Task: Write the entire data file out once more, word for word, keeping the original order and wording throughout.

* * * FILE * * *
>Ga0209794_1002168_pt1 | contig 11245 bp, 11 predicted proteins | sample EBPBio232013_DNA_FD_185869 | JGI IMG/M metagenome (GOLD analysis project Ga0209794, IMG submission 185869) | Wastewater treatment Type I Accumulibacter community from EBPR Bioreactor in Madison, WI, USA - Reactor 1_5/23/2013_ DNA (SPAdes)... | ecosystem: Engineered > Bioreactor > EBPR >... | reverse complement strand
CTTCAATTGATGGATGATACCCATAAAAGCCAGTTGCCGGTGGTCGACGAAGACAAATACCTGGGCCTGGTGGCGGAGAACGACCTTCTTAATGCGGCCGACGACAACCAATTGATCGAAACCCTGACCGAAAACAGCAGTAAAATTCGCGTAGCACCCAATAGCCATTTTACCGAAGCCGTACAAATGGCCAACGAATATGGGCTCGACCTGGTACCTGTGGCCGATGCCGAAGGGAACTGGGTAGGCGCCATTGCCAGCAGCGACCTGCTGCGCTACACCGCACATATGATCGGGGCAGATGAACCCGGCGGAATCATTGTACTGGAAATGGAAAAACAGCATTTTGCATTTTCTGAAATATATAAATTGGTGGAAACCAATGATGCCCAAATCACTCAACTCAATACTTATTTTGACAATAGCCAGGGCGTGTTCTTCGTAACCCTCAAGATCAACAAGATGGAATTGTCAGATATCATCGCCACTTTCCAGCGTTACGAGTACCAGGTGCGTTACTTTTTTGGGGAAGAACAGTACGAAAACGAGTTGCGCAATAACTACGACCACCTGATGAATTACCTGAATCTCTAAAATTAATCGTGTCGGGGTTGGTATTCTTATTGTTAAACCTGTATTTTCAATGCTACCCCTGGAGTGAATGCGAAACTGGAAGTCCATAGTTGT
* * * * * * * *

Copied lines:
>Ga0209794_1002168_pt1 | contig 11245 bp, 11 predicted proteins | sample EBPBio232013_DNA_FD_185869 | JGI IMG/M metagenome (GOLD analysis project Ga0209794, IMG submission 185869) | Wastewater treatment Type I Accumulibacter community from EBPR Bioreactor in Madison, WI, USA - Reactor 1_5/23/2013_ DNA (SPAdes)... | ecosystem: Engineered > Bioreactor > EBPR >... | reverse complement strand
CTTCAATTGATGGATGATACCCATAAAAGCCAGTTGCCGGTGGTCGACGAAGACAAATACCTGGGCCTGGTGGCGGAGAACGACCTTCTTAATGCGGCCGACGACAACCAATTGATCGAAACCCTGACCGAAAACAGCAGTAAAATTCGCGTAGCACCCAATAGCCATTTTACCGAAGCCGTACAAATGGCCAACGAATATGGGCTCGACCTGGTACCTGTGGCCGATGCCGAAGGGAACTGGGTAGGCGCCATTGCCAGCAGCGACCTGCTGCGCTACACCGCACATATGATCGGGGCAGATGAACCCGGCGGAATCATTGTACTGGAAATGGAAAAACAGCATTTTGCATTTTCTGAAATATATAAATTGGTGGAAACCAATGATGCCCAAATCACTCAACTCAATACTTATTTTGACAATAGCCAGGGCGTGTTCTTCGTAACCCTCAAGATCAACAAGATGGAATTGTCAGATATCATCGCCACTTTCCAGCGTTACGAGTACCAGGTGCGTTACTTTTTTGGGGAAGAACAGTACGAAAACGAGTTGCGCAATAACTACGACCACCTGATGAATTACCTGAATCTCTAAAATTAATCGTGTCGGGGTTGGTATTCTTATTGTTAAACCTGTATTTTCAATGCTACCCCTGGAGTGAATGCGAAACTGGAAGTCCATAGTTGT